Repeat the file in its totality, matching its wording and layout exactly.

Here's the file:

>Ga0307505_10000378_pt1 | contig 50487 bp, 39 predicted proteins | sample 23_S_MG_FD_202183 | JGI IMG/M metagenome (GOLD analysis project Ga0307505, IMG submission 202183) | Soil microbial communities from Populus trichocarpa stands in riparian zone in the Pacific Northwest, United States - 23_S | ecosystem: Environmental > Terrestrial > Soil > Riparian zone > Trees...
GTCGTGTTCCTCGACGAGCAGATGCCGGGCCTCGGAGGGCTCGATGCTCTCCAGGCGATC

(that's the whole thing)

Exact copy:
>Ga0307505_10000378_pt1 | contig 50487 bp, 39 predicted proteins | sample 23_S_MG_FD_202183 | JGI IMG/M metagenome (GOLD analysis project Ga0307505, IMG submission 202183) | Soil microbial communities from Populus trichocarpa stands in riparian zone in the Pacific Northwest, United States - 23_S | ecosystem: Environmental > Terrestrial > Soil > Riparian zone > Trees...
GTCGTGTTCCTCGACGAGCAGATGCCGGGCCTCGGAGGGCTCGATGCTCTCCAGGCGATC